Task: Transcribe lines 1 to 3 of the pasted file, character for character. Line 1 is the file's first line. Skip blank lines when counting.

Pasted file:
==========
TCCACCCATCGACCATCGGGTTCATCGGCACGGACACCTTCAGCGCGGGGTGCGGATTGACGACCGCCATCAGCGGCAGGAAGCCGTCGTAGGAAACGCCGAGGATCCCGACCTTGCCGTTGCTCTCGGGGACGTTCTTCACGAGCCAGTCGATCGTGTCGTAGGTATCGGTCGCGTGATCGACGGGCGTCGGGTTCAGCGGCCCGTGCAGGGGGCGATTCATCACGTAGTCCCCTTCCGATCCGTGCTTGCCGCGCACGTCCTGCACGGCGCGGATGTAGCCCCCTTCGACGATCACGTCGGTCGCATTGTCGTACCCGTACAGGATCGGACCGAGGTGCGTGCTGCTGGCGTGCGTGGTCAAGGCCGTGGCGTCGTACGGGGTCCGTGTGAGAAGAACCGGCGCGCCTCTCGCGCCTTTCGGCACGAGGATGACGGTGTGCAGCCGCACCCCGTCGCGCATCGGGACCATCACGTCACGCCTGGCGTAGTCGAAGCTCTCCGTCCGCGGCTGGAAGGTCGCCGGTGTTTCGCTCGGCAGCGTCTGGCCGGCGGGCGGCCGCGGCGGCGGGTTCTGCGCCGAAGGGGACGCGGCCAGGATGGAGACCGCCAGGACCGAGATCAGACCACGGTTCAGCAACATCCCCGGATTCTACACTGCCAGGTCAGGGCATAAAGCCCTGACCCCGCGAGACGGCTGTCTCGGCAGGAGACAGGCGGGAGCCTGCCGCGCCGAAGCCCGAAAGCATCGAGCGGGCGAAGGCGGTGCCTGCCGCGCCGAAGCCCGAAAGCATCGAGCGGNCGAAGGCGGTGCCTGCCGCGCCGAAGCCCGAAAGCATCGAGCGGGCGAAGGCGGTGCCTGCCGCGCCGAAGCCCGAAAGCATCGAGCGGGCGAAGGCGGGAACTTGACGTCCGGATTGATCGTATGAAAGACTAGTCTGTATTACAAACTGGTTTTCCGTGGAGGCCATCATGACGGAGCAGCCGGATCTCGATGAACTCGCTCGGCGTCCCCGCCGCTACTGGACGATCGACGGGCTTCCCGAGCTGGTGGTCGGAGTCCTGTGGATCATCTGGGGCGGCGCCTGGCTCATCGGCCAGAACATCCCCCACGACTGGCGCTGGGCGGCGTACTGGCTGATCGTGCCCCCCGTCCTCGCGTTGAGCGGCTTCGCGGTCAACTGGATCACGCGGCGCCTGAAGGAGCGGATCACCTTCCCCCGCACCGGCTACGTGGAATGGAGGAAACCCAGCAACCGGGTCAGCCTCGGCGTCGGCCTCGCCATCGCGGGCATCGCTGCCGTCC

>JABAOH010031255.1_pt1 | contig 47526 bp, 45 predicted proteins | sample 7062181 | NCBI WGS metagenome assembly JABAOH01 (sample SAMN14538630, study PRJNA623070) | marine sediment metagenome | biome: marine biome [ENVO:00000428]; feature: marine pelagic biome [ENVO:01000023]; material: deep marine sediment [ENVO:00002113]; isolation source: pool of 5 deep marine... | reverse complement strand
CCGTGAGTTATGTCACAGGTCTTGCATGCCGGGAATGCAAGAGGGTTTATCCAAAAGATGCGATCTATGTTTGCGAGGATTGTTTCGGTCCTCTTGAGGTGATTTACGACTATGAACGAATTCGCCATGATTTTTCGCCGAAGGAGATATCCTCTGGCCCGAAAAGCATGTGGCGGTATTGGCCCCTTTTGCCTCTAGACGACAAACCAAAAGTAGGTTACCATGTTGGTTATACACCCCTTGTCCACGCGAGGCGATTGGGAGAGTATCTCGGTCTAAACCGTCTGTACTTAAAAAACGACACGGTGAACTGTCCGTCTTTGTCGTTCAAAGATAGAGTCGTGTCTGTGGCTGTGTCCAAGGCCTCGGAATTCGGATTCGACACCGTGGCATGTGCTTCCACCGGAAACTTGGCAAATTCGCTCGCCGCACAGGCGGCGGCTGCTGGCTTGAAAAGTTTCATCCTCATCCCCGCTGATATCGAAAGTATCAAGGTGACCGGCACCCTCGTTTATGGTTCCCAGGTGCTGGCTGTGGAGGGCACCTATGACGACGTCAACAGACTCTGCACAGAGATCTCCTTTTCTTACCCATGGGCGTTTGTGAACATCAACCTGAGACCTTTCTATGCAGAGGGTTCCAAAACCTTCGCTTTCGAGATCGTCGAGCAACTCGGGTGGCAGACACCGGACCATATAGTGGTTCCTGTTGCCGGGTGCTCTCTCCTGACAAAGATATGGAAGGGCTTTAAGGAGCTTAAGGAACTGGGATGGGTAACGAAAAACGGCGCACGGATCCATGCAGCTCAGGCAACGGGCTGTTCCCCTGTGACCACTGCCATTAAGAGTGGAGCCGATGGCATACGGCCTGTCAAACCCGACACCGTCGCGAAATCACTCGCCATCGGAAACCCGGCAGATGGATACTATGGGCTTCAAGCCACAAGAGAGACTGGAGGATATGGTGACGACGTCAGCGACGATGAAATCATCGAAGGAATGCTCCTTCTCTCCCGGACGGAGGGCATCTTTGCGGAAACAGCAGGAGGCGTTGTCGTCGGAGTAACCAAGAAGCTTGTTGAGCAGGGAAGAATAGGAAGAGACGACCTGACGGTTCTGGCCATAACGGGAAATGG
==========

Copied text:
TCCACCCATCGACCATCGGGTTCATCGGCACGGACACCTTCAGCGCGGGGTGCGGATTGACGACCGCCATCAGCGGCAGGAAGCCGTCGTAGGAAACGCCGAGGATCCCGACCTTGCCGTTGCTCTCGGGGACGTTCTTCACGAGCCAGTCGATCGTGTCGTAGGTATCGGTCGCGTGATCGACGGGCGTCGGGTTCAGCGGCCCGTGCAGGGGGCGATTCATCACGTAGTCCCCTTCCGATCCGTGCTTGCCGCGCACGTCCTGCACGGCGCGGATGTAGCCCCCTTCGACGATCACGTCGGTCGCATTGTCGTACCCGTACAGGATCGGACCGAGGTGCGTGCTGCTGGCGTGCGTGGTCAAGGCCGTGGCGTCGTACGGGGTCCGTGTGAGAAGAACCGGCGCGCCTCTCGCGCCTTTCGGCACGAGGATGACGGTGTGCAGCCGCACCCCGTCGCGCATCGGGACCATCACGTCACGCCTGGCGTAGTCGAAGCTCTCCGTCCGCGGCTGGAAGGTCGCCGGTGTTTCGCTCGGCAGCGTCTGGCCGGCGGGCGGCCGCGGCGGCGGGTTCTGCGCCGAAGGGGACGCGGCCAGGATGGAGACCGCCAGGACCGAGATCAGACCACGGTTCAGCAACATCCCCGGATTCTACACTGCCAGGTCAGGGCATAAAGCCCTGACCCCGCGAGACGGCTGTCTCGGCAGGAGACAGGCGGGAGCCTGCCGCGCCGAAGCCCGAAAGCATCGAGCGGGCGAAGGCGGTGCCTGCCGCGCCGAAGCCCGAAAGCATCGAGCGGNCGAAGGCGGTGCCTGCCGCGCCGAAGCCCGAAAGCATCGAGCGGGCGAAGGCGGTGCCTGCCGCGCCGAAGCCCGAAAGCATCGAGCGGGCGAAGGCGGGAACTTGACGTCCGGATTGATCGTATGAAAGACTAGTCTGTATTACAAACTGGTTTTCCGTGGAGGCCATCATGACGGAGCAGCCGGATCTCGATGAACTCGCTCGGCGTCCCCGCCGCTACTGGACGATCGACGGGCTTCCCGAGCTGGTGGTCGGAGTCCTGTGGATCATCTGGGGCGGCGCCTGGCTCATCGGCCAGAACATCCCCCACGACTGGCGCTGGGCGGCGTACTGGCTGATCGTGCCCCCCGTCCTCGCGTTGAGCGGCTTCGCGGTCAACTGGATCACGCGGCGCCTGAAGGAGCGGATCACCTTCCCCCGCACCGGCTACGTGGAATGGAGGAAACCCAGCAACCGGGTCAGCCTCGGCGTCGGCCTCGCCATCGCGGGCATCGCTGCCGTCC

>JABAOH010031255.1_pt1 | contig 47526 bp, 45 predicted proteins | sample 7062181 | NCBI WGS metagenome assembly JABAOH01 (sample SAMN14538630, study PRJNA623070) | marine sediment metagenome | biome: marine biome [ENVO:00000428]; feature: marine pelagic biome [ENVO:01000023]; material: deep marine sediment [ENVO:00002113]; isolation source: pool of 5 deep marine... | reverse complement strand
CCGTGAGTTATGTCACAGGTCTTGCATGCCGGGAATGCAAGAGGGTTTATCCAAAAGATGCGATCTATGTTTGCGAGGATTGTTTCGGTCCTCTTGAGGTGATTTACGACTATGAACGAATTCGCCATGATTTTTCGCCGAAGGAGATATCCTCTGGCCCGAAAAGCATGTGGCGGTATTGGCCCCTTTTGCCTCTAGACGACAAACCAAAAGTAGGTTACCATGTTGGTTATACACCCCTTGTCCACGCGAGGCGATTGGGAGAGTATCTCGGTCTAAACCGTCTGTACTTAAAAAACGACACGGTGAACTGTCCGTCTTTGTCGTTCAAAGATAGAGTCGTGTCTGTGGCTGTGTCCAAGGCCTCGGAATTCGGATTCGACACCGTGGCATGTGCTTCCACCGGAAACTTGGCAAATTCGCTCGCCGCACAGGCGGCGGCTGCTGGCTTGAAAAGTTTCATCCTCATCCCCGCTGATATCGAAAGTATCAAGGTGACCGGCACCCTCGTTTATGGTTCCCAGGTGCTGGCTGTGGAGGGCACCTATGACGACGTCAACAGACTCTGCACAGAGATCTCCTTTTCTTACCCATGGGCGTTTGTGAACATCAACCTGAGACCTTTCTATGCAGAGGGTTCCAAAACCTTCGCTTTCGAGATCGTCGAGCAACTCGGGTGGCAGACACCGGACCATATAGTGGTTCCTGTTGCCGGGTGCTCTCTCCTGACAAAGATATGGAAGGGCTTTAAGGAGCTTAAGGAACTGGGATGGGTAACGAAAAACGGCGCACGGATCCATGCAGCTCAGGCAACGGGCTGTTCCCCTGTGACCACTGCCATTAAGAGTGGAGCCGATGGCATACGGCCTGTCAAACCCGACACCGTCGCGAAATCACTCGCCATCGGAAACCCGGCAGATGGATACTATGGGCTTCAAGCCACAAGAGAGACTGGAGGATATGGTGACGACGTCAGCGACGATGAAATCATCGAAGGAATGCTCCTTCTCTCCCGGACGGAGGGCATCTTTGCGGAAACAGCAGGAGGCGTTGTCGTCGGAGTAACCAAGAAGCTTGTTGAGCAGGGAAGAATAGGAAGAGACGACCTGACGGTTCTGGCCATAACGGGAAATGG